Graffiti -- some still consider it urban blight, but it's a well-established art form. And now, it's gone green.
In recent years, a handful of artists around the world have advanced the dialogue of the medium by using eco-friendly materials like moss to make their statements, and their work has inspired a cross-section of society, from crafty moms to street culture bloggers.
While it might seem like a small adjustment in materials, the implications of green graffiti are revitalizing. If graffiti at its root seeks to confront and transform an urban canvas, then there is perhaps no act more subversive than using living, breathing organisms to change a bleak landscape into a verdant one.
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Moss can be applied to surfaces using an organic adhesive, or blended into an all-natural (albeit unsavory) "paint" including ingredients like yogurt, sugar and beer. Either way, it has a very small ecological footprint compared to the aerosol paints traditionally used in making graffiti.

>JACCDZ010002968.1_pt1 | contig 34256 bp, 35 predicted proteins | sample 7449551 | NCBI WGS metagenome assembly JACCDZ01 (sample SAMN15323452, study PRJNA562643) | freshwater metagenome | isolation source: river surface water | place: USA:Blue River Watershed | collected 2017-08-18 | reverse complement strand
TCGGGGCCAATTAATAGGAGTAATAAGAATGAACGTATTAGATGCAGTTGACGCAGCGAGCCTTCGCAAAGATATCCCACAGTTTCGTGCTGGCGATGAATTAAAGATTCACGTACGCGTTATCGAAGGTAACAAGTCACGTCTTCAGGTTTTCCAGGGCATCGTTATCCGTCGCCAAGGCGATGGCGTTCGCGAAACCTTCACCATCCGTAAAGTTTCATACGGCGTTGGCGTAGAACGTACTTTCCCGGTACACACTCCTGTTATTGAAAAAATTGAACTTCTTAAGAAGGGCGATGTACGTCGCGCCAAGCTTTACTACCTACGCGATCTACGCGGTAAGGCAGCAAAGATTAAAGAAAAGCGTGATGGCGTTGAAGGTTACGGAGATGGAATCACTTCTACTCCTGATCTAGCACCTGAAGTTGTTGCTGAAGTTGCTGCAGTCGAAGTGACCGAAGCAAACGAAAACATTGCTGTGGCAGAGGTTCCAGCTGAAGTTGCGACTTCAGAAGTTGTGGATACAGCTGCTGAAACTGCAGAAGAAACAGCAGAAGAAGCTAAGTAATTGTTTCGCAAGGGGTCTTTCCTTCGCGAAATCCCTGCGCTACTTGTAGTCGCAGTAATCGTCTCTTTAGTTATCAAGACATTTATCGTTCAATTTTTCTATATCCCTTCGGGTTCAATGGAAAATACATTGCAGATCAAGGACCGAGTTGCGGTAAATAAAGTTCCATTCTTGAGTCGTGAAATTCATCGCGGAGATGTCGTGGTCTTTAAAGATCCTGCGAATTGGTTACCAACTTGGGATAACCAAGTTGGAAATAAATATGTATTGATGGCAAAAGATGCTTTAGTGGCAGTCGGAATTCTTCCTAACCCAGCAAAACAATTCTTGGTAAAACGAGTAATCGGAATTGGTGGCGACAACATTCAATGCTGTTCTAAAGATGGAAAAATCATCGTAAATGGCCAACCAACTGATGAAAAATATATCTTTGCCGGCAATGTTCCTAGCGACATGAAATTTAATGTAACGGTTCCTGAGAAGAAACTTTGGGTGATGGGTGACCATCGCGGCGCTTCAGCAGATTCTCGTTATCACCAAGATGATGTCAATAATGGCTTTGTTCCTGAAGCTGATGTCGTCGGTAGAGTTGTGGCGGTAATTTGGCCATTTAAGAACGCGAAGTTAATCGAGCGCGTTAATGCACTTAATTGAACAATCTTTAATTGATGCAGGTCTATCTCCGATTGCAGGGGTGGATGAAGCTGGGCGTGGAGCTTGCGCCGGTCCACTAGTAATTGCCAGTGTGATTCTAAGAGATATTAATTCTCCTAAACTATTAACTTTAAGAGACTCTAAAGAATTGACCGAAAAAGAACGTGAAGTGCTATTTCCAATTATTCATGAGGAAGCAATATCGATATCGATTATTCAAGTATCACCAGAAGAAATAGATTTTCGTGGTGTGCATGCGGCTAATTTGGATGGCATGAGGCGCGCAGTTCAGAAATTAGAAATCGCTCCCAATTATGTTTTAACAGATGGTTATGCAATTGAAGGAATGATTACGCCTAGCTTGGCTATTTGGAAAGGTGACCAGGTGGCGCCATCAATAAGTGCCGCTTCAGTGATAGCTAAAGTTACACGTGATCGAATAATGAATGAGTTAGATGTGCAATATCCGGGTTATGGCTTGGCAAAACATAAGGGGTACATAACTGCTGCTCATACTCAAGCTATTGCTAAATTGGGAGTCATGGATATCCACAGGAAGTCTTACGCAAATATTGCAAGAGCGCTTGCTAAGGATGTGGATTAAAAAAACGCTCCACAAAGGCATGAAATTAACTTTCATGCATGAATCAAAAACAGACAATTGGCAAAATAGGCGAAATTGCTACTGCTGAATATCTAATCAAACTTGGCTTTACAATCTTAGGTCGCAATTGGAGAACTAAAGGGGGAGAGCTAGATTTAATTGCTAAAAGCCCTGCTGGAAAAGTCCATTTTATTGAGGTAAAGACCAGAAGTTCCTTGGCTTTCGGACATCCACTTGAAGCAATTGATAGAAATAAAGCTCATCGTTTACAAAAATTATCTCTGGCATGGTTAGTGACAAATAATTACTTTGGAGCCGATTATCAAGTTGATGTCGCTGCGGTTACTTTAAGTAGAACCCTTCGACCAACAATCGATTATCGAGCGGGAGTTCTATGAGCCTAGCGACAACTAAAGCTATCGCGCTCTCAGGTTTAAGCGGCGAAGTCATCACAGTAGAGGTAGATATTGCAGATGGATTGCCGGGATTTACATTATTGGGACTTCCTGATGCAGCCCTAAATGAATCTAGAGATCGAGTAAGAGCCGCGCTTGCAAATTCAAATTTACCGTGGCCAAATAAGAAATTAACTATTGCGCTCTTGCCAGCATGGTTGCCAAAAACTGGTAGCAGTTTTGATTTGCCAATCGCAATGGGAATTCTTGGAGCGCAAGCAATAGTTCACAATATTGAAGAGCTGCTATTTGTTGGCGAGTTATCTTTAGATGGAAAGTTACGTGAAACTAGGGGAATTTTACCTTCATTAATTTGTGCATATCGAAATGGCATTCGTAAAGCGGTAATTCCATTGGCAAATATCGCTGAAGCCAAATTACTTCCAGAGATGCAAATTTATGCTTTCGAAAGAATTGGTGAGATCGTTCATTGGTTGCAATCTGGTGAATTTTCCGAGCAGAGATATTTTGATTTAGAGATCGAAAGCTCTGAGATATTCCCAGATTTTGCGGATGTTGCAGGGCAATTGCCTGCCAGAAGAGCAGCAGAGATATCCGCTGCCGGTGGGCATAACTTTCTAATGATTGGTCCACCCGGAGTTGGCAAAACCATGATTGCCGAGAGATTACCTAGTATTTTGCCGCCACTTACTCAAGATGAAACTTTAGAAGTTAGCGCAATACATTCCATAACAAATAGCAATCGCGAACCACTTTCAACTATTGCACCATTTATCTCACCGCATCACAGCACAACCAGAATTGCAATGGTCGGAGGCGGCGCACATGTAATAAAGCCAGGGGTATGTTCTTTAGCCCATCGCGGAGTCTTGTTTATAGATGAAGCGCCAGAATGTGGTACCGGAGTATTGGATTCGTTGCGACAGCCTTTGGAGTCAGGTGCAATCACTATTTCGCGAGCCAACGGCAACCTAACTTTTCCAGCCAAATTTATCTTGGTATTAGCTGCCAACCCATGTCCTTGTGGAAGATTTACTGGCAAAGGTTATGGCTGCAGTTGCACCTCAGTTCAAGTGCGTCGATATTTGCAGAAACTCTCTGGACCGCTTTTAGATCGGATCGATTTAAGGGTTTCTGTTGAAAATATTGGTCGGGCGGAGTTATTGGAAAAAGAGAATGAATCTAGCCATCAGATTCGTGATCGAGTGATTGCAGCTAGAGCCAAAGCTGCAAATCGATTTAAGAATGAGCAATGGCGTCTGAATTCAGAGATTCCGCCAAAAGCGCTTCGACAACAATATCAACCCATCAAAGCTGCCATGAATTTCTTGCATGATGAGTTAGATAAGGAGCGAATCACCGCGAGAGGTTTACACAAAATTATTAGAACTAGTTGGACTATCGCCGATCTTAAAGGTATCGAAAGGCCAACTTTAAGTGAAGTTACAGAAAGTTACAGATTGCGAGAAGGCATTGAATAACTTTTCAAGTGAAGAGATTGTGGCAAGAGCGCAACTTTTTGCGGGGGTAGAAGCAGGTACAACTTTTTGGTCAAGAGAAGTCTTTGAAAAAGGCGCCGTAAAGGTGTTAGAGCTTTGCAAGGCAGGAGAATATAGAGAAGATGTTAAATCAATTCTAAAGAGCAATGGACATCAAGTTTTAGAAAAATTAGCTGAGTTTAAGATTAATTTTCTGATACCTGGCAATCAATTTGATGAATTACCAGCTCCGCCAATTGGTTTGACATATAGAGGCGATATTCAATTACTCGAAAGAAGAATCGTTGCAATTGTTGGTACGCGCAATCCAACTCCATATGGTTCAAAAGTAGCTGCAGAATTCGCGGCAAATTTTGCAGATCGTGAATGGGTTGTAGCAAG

Artists that have become known for their green art include Anna Garforth, whose "moss typography" and outdoor installations draw attention to the restorative and healing properties of its principle material. According to her website, Garforth has a client list that includes international banks, design schools and galleries, but she's not above sneaking "behind locked gates" to draw attention to a "small wilderness."
Edina Tokodi, a Hungarian-born, New York-based artist also takes her work directly to the public, having adorned subways and other high-traffic areas with moss and grass stencils of animals. She is the founder of Mosstika Urban Greenery, "a collective of eco-minded street artists dedicated to green guerilla tactics and inspired public art."
In a sense, each artist is creating on a personal scale what Patrick Blanc, inventor of the "green wall," and numerous architects working with green roofs have popularized on a grand scale.
"If everyone had a garden of their own to cultivate, we would have a much more balanced relation to our territories," Mosstika's website states.
In addition to working with moss, both artists also work with other organic materials. The Huffington Post contacted both Garforth and Tokodi via e-mail for comment, but neither returned comment before press time.